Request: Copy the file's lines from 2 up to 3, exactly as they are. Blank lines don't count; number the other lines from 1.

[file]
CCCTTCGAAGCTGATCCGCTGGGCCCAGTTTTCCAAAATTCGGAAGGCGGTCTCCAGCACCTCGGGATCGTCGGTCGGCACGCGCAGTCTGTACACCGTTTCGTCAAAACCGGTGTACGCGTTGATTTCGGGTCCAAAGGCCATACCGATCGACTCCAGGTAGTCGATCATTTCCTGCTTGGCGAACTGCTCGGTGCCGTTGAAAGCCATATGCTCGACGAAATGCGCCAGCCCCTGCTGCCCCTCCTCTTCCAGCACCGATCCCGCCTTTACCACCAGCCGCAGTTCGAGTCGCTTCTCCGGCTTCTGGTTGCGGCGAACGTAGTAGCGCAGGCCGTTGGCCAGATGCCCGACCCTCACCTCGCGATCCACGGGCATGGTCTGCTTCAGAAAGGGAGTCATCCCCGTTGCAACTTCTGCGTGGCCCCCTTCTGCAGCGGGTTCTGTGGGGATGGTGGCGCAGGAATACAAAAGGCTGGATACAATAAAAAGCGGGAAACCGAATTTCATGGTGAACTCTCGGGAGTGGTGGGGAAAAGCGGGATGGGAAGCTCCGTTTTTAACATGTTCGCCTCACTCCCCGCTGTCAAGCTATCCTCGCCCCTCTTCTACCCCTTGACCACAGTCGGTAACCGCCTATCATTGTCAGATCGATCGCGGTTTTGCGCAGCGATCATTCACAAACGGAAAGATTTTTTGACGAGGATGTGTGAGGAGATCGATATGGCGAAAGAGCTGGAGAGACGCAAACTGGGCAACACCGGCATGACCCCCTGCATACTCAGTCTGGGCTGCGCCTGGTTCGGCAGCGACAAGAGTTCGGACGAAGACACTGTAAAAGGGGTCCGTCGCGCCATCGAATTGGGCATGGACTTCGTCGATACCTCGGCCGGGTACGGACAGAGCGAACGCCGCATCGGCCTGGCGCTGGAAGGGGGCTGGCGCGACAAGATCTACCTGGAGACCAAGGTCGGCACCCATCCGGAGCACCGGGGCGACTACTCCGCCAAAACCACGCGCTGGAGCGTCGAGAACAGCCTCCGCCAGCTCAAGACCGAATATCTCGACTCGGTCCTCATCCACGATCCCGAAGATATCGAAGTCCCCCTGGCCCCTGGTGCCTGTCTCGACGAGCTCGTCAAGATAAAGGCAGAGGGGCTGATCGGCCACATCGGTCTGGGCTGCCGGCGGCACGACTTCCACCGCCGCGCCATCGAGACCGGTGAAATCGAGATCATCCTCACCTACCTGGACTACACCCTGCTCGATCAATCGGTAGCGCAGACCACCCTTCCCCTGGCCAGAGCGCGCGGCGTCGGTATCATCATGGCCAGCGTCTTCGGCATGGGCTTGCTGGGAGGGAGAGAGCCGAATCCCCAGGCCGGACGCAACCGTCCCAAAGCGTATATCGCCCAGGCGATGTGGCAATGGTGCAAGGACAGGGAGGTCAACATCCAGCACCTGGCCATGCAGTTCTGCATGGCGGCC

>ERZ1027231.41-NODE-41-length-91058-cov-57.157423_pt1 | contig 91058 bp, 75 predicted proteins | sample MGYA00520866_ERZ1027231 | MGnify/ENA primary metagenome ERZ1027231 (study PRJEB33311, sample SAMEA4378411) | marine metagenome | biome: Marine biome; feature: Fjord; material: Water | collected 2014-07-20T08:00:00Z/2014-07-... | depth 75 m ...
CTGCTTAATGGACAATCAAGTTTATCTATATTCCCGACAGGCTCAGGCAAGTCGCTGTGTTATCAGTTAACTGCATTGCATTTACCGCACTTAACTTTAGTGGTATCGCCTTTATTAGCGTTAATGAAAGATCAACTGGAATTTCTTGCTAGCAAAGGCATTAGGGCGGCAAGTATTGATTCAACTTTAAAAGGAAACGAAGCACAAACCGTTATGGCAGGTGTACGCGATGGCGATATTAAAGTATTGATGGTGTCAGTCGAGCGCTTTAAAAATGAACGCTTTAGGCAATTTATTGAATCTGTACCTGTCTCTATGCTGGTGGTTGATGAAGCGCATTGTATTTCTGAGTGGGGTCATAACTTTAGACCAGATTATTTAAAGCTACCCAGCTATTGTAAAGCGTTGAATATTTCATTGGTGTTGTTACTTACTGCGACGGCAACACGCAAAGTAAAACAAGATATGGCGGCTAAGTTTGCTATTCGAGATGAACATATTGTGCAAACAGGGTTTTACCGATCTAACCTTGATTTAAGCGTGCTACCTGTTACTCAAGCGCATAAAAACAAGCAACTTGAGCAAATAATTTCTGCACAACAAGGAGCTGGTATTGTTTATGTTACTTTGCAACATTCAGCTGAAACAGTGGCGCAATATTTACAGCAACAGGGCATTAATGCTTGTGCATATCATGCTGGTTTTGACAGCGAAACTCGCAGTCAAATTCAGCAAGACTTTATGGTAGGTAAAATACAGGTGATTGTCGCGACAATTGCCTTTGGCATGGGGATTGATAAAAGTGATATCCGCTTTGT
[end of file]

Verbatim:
>ERZ1027231.41-NODE-41-length-91058-cov-57.157423_pt1 | contig 91058 bp, 75 predicted proteins | sample MGYA00520866_ERZ1027231 | MGnify/ENA primary metagenome ERZ1027231 (study PRJEB33311, sample SAMEA4378411) | marine metagenome | biome: Marine biome; feature: Fjord; material: Water | collected 2014-07-20T08:00:00Z/2014-07-... | depth 75 m ...
CTGCTTAATGGACAATCAAGTTTATCTATATTCCCGACAGGCTCAGGCAAGTCGCTGTGTTATCAGTTAACTGCATTGCATTTACCGCACTTAACTTTAGTGGTATCGCCTTTATTAGCGTTAATGAAAGATCAACTGGAATTTCTTGCTAGCAAAGGCATTAGGGCGGCAAGTATTGATTCAACTTTAAAAGGAAACGAAGCACAAACCGTTATGGCAGGTGTACGCGATGGCGATATTAAAGTATTGATGGTGTCAGTCGAGCGCTTTAAAAATGAACGCTTTAGGCAATTTATTGAATCTGTACCTGTCTCTATGCTGGTGGTTGATGAAGCGCATTGTATTTCTGAGTGGGGTCATAACTTTAGACCAGATTATTTAAAGCTACCCAGCTATTGTAAAGCGTTGAATATTTCATTGGTGTTGTTACTTACTGCGACGGCAACACGCAAAGTAAAACAAGATATGGCGGCTAAGTTTGCTATTCGAGATGAACATATTGTGCAAACAGGGTTTTACCGATCTAACCTTGATTTAAGCGTGCTACCTGTTACTCAAGCGCATAAAAACAAGCAACTTGAGCAAATAATTTCTGCACAACAAGGAGCTGGTATTGTTTATGTTACTTTGCAACATTCAGCTGAAACAGTGGCGCAATATTTACAGCAACAGGGCATTAATGCTTGTGCATATCATGCTGGTTTTGACAGCGAAACTCGCAGTCAAATTCAGCAAGACTTTATGGTAGGTAAAATACAGGTGATTGTCGCGACAATTGCCTTTGGCATGGGGATTGATAAAAGTGATATCCGCTTTGT